Abstract

Abstract 4304

Background

Multiple myeloma (MM) is characterized by the accumulation of malignant plasma cells accompanied by end organ damage. Although cytotoxic chemotherapy including high dose chemotherapy with stem cell support have improved survival of symptomatic patients, all patients invariably relapse. For patients with relapsed disease further chemotherapy is generally of limited benefit, indicating the need for novel therapies.

Pralatrexate is a folate antagonist which has been FDA approved for the treatment of peripheral T-cell lymphoma. It has been shown to be safe in combination with various cytotoxic agents. In preclinical studies, pralatrexate has been shown to be synergistic with the proteosome inhibitor bortezomib. This phase I/II study is being conducted with the support of the NCCN to determine the safety and maximum tolerated dose (MTD) of pralatrexate in combination with bortezomib in the treatment of relapsed/refractory MM.

Methods

The primary objectives were to determine the MTD and recommended phase II dose and toxicity profile of pralatrexate in combination with bortezomib. The secondary objectives were to determine clinical evidence of anti-myeloma activity based on response criteria of the International Myeloma Working Group Uniform Response Criteria (IMWGURC). Additionally, anti-tumor activity was measured by duration of response (DOR), progression free survival (PFS), and overall survival (OS). Eligible patients were age >18, with measurable MM that had relapsed following, or was refractory to at least 1 previous treatment. Refractoriness to bortezomib was allowed. Patients received pralatrexate intravenously on days 1, 8 & 15 in 3-dose cohorts of 10, 20 or 30 mg/m2 and bortezomib intravenously on days 1, 8 & 15 at a fixed dose of 1.3 mg/m2. Patients took folic acid 1mg daily as well as intramuscular vitamin B12 every 8–10 weeks. A standard 3+3 dose escalation was used for determining the MTD. In this study, dose-limiting toxicity (DLT) was determined during cycle 1 and defined as grade 3 febrile neutropenia, grade 3 or grade 4 non-hematologic treatment-related toxicity, or treatment delays exceeding 14 days in the first cycle of treatment. A maximum of 4 28-day cycles was planned.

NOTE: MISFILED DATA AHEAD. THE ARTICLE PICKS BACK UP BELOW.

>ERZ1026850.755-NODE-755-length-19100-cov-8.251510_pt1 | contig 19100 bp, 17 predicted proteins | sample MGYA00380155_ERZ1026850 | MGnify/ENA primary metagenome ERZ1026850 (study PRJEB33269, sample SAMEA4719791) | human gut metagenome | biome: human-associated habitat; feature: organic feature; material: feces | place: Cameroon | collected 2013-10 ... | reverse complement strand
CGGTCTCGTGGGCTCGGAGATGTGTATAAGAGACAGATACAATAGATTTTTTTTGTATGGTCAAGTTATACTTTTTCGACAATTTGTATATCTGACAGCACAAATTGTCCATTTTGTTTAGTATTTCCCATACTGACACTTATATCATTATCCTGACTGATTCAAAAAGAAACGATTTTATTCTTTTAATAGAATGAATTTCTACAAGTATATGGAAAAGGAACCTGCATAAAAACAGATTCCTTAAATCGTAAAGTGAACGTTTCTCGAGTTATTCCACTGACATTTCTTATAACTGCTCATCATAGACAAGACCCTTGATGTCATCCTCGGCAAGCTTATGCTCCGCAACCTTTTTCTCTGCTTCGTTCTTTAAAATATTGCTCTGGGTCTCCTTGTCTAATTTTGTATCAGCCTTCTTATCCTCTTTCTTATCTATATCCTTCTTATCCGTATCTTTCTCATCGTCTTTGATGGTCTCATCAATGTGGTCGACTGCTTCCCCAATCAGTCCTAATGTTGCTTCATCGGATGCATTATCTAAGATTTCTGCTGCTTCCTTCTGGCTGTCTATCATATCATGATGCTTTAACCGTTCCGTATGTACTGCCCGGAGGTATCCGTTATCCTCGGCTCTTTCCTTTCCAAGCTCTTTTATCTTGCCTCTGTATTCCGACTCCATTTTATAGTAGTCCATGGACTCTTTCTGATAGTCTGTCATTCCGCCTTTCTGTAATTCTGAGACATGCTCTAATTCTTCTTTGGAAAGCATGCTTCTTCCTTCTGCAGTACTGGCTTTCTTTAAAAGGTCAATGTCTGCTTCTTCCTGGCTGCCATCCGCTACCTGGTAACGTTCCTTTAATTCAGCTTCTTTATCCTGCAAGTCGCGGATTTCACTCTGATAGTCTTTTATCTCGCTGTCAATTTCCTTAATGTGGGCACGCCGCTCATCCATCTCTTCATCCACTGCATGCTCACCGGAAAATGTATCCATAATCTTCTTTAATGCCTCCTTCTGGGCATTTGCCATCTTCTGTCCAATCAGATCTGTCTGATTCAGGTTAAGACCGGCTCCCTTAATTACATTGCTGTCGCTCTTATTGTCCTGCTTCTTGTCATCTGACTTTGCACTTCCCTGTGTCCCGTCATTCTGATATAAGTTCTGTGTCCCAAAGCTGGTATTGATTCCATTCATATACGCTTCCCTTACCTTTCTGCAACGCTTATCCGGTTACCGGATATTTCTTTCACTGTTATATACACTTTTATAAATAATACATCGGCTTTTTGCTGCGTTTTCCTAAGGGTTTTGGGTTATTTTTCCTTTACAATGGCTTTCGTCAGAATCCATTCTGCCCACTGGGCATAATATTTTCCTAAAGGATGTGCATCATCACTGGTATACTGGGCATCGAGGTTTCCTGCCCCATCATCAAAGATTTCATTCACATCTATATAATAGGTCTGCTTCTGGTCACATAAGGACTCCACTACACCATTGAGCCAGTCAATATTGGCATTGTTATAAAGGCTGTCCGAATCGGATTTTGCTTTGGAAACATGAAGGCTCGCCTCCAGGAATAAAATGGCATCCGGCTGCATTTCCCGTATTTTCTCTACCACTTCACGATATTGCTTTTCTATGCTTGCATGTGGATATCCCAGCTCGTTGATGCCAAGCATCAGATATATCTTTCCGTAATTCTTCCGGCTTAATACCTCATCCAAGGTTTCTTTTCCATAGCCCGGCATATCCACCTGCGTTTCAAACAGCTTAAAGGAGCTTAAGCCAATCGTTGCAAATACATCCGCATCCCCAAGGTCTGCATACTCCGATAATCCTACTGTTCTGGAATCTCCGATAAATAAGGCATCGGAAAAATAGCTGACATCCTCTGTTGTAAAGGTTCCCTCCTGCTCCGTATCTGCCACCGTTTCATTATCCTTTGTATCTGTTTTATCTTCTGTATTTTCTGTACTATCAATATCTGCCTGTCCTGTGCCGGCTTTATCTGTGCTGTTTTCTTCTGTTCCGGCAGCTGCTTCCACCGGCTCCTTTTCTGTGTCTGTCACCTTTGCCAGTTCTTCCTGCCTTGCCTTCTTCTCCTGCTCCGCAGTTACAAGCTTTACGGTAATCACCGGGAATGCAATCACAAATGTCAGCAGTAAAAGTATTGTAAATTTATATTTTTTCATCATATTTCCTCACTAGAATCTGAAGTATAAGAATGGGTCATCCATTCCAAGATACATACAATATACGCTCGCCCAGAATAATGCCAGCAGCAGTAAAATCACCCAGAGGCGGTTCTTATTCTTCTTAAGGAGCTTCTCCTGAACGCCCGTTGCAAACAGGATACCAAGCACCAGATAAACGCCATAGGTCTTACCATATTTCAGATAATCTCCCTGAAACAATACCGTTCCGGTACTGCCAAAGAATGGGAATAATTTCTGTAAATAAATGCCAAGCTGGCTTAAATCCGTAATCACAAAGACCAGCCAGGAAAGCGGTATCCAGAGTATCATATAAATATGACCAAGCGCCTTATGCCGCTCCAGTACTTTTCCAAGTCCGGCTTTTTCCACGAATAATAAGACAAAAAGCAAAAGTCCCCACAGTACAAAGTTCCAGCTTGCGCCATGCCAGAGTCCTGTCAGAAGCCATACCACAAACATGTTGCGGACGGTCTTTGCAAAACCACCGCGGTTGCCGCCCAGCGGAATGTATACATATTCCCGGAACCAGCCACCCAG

Results

Nine patients with a median age of 60 (55–74 years) have been enrolled on the study to date. The MTD has not been reached. Patients are currently enrolled in the 3rddose cohort. The median number of previous therapies was 2 (range 1–4). Eight pts (88%) had received previous treatment with bortezomib, and 8 with immunomodulatory agents. Two patients had undergone autologous transplant. Six patients had refractory disease, including 5 refractory to bortezomib. Seven patients had bony disease, including 5 (55%) with >3 lesions. FISH studies revealed 2 patients with monosomy 13 and one with a p53 deletion. Patients received a median of 2 treatment cycles (range 1–4). The median follow-up time is 12.4 months (range 0.46–22.9). To date, the most common grade 3 or 4 adverse events occurring in more than 10% of patients, were thrombocytopenia (66%) and neutropenia (22%). Grade 3 mucositis was observed in 1 patient and constituted a DLT. Subsequent patients were given leucovorin to take at the first sign of mucositis. One patient had a grade 3 shingles infection. Of the eight patients evaluable for response, 2 achieved a partial response, 5 had stable disease, and 1 progressed. The median duration of response was 46 days (range 38–54). After completion of the study 1 patient started maintenance, and 7 patients started alternative therapy including transplant in 3 patients. The median time to next treatment was 23 days (range 13–196). There were no deaths on the study. The median PFS was 7.6 months (range 0.4–18.8). The median OS was 12.4 months (range 0.4–22.9)

Conclusions

The combination of pralatrexate 30mg/m2 and bortezomib 1.3mg/m2 on days 1, 8, and 15 appears to be a safe treatment option for heavily pre-treated patients with multiple myeloma. The main toxicities of this regimen are thrombocytopenia and mucositis.

Disclosures:

Liedtke:Millennium: Research Funding.